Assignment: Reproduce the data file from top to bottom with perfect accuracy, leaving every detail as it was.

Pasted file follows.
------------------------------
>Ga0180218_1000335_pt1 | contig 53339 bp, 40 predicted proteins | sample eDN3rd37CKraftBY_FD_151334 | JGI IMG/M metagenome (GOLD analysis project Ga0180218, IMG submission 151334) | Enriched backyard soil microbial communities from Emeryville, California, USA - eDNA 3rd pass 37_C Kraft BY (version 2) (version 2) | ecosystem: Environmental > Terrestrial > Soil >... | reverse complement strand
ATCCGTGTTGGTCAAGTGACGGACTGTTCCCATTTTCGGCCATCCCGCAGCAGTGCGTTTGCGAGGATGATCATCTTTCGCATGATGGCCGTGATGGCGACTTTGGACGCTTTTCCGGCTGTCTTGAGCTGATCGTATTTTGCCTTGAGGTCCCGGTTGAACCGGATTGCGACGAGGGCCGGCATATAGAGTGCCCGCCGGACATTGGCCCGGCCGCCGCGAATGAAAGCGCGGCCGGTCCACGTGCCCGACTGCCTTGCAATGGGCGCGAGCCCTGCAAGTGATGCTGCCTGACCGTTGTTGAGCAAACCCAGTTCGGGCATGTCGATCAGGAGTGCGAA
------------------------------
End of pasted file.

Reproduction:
>Ga0180218_1000335_pt1 | contig 53339 bp, 40 predicted proteins | sample eDN3rd37CKraftBY_FD_151334 | JGI IMG/M metagenome (GOLD analysis project Ga0180218, IMG submission 151334) | Enriched backyard soil microbial communities from Emeryville, California, USA - eDNA 3rd pass 37_C Kraft BY (version 2) (version 2) | ecosystem: Environmental > Terrestrial > Soil >... | reverse complement strand
ATCCGTGTTGGTCAAGTGACGGACTGTTCCCATTTTCGGCCATCCCGCAGCAGTGCGTTTGCGAGGATGATCATCTTTCGCATGATGGCCGTGATGGCGACTTTGGACGCTTTTCCGGCTGTCTTGAGCTGATCGTATTTTGCCTTGAGGTCCCGGTTGAACCGGATTGCGACGAGGGCCGGCATATAGAGTGCCCGCCGGACATTGGCCCGGCCGCCGCGAATGAAAGCGCGGCCGGTCCACGTGCCCGACTGCCTTGCAATGGGCGCGAGCCCTGCAAGTGATGCTGCCTGACCGTTGTTGAGCAAACCCAGTTCGGGCATGTCGATCAGGAGTGCGAA